At a festival that proved capable of kick-starting early crowds with lively sets (see Solids on Friday, CHAPPO on Sunday), Saturday’s opener The Dø (pronounced “dough”) was one of the earliest and liveliest.  The French/Finnish duo fire on a lot of different pistons, but the main thrust is Nordic art-core rock.  Frontwoman Olivia Merilahti has the sort of jaw-dropping vocal chops we’ve come to expect, or at least hope for, from Nordic sirens in the post-Björk musical landscape.  Equal parts vim, vigor, and breathy tease, Merliahti made believers of an Osheaga crowd that had probably never heard their music before.  Interspersed between more conventional rock numbers were long, drawn out, hyper-repetitive percussive breaks that gripped the fans’ attention, similar to the way old blues musicians would ride out the same lick ad infinitum until the entire music hall had raised its collective head.  Shades of Day Three’s Metric (QRO live review) at times – definitely a band to watch.

 

Memoryhouse

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Normally atmospheric acts wilt in the sun when playing early in the day at a festival, but while it was sunny & hot out, Memoryhouse held up nicely.  Their relaxed atmospherics actually were Memoryhousepretty nice to have to start out Day Two – akin to Sub Pop labelmates Beach House (QRO live review), though not as far in that direction, as there was still a touch of rock to their work.  They jokingly asked the crowd to all say their favorite band from the day before – all at the same time, but one could make out “Sigur Rós” (QRO photos).  The group then joked that they were the best band that the crowd had seen this day…

Memoryhouse

 

The Aggrolites

Reggae, ska, soul: The Aggrolites don’t reinvent the wheel and they couldn’t care less.  The band looks like it has signed an exclusive couture contract with ‘Los Angeles Stereotypes ‘R’ Us’.  Either that or they’re castoff extras from an unwritten Cheech & Chong movie.  None of that detracts from the music though.  In fact, The Aggrolites are sort of a L.A. party on wheels, and they brought the funk to otherwise funk-less Montreal.  Every good festival needs one or more bands like this to break the ice – it gives the preteens who just smoked dope for the first time something to dance to.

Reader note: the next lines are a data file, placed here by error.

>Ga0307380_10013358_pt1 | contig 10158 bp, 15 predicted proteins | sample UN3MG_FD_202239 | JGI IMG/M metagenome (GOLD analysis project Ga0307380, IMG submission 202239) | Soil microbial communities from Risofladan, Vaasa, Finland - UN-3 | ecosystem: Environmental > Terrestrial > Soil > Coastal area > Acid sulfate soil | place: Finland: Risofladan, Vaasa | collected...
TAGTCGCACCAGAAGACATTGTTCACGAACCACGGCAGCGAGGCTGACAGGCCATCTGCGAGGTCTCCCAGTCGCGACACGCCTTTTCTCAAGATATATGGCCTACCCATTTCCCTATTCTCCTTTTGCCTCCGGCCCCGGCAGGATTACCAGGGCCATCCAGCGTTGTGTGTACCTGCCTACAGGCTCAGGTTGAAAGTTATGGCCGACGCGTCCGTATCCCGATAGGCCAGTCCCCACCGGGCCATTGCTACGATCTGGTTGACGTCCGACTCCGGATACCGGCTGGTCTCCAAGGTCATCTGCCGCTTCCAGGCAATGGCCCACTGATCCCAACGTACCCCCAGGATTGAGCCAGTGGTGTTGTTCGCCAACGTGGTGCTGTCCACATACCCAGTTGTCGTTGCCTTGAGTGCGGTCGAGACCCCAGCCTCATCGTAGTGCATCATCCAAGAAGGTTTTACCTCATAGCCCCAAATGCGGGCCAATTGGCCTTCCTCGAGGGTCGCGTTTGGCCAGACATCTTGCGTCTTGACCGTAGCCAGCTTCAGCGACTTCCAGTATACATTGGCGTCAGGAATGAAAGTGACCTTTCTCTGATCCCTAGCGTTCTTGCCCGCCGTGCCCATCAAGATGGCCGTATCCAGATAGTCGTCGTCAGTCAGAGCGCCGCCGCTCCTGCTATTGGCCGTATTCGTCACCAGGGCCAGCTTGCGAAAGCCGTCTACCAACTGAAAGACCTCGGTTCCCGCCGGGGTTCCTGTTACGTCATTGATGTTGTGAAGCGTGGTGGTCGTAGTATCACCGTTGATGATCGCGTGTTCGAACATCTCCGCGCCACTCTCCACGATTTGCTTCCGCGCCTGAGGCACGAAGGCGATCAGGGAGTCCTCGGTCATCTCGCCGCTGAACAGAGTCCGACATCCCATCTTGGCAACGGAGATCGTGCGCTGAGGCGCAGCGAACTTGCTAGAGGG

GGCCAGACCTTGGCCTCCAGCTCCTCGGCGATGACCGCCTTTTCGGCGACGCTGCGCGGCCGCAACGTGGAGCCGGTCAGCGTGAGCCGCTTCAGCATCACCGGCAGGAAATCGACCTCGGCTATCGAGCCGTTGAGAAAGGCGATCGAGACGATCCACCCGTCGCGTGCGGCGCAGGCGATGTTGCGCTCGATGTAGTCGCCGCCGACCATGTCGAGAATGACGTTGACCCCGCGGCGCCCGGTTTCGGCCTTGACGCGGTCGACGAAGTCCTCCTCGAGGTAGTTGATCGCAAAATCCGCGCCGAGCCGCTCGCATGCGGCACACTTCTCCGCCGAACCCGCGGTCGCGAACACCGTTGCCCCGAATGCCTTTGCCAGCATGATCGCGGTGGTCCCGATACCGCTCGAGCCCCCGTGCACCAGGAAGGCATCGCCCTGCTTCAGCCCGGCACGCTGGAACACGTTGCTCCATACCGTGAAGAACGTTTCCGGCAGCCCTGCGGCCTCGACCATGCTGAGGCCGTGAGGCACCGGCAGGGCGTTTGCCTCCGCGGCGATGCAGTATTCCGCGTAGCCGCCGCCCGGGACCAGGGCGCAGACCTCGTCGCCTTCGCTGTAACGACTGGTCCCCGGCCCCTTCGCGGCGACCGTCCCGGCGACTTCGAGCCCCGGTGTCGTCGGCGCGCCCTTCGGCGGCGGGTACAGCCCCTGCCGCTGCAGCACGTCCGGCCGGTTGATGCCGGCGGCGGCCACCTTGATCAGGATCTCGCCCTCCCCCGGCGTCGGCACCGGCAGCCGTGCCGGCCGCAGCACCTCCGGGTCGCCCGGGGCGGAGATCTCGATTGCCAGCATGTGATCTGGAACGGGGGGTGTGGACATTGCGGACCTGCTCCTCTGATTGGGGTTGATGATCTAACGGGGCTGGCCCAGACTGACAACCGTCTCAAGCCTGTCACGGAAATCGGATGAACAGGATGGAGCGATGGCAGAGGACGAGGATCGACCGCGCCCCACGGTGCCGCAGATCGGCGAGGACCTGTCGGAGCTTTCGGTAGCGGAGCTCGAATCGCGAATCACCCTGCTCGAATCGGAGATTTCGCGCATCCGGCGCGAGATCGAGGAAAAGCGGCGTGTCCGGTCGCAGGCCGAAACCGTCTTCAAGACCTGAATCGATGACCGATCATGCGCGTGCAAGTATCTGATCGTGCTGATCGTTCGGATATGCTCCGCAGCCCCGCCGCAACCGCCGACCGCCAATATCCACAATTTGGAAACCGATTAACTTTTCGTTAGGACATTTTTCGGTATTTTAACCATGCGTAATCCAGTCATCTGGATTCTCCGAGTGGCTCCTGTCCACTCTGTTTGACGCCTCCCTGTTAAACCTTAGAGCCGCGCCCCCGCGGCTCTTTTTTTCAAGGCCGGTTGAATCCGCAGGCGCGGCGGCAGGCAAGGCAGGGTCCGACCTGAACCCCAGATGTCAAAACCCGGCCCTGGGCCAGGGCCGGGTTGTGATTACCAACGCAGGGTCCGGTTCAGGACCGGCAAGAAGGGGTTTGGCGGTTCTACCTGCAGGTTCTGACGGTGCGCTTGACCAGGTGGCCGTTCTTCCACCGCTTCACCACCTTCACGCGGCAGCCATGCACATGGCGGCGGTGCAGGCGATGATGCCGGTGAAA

Portugal. The Man

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Alaska’s (not Iberia’s) Portugal. The Man have been kicking around for some time now, but only really took off last year with their major label release In the Mountain. In the Cloud (QRO review).  Not the strongest psych-rock around, but it had some strong singles in “So American” and “All Your Light” – and those songs held up live.  However, “Light” was first and “So American” in the middle of the set, meaning that the psych-jam end wasn’t as impressive.

Portugal. The Man

 

Kandle

This homegrown Montreal talent deserves better than the vague, empty, basically bizarre promo blurb she was saddled with in the Osheaga program: “Do not be mislead, Kandle’s first record is an album of substance, depth and true talentIt resonates like smoke from a blue flame and sticks with you like an old friend.  Kandle Osborne: know her name.”  What’s the presupposition here?  That we all collectively read a really terrible review of Kandle, but rest assured, the album is really extraordinary?  That the record resonates like smoke (does smoke “resonate”?) from a blue flame (why blue?) that sticks with us like an old friend?  A catastrophe of mixed metaphors.  On the bright side, Kandle was, indeed, a charming and superlative performer who showed zero hesitance in front of the large festival crowd.  Her mix of homey, countrified licks and smoky (from a blue flame) exoticism was a perfect delight at the Scene des Arbres.

 

Cursive

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Relative veterans these days, Omaha’s Cursive have never quite matched the success of early single “Dorothy at 40” – kind of like peers Superchunk (QRO live review) and “Slack Motherfucker”.  Actually, Cursive live come off a bit like Superchunk, in the well-oiled veteran department & older-looking than their sound, albeit without Chunk’s great humor.  The group mixed & matched from their many albums at Osheaga, though interestingly frontman Tim Kasher seemed most animated not when playing new material, but when doing “Dorothy”.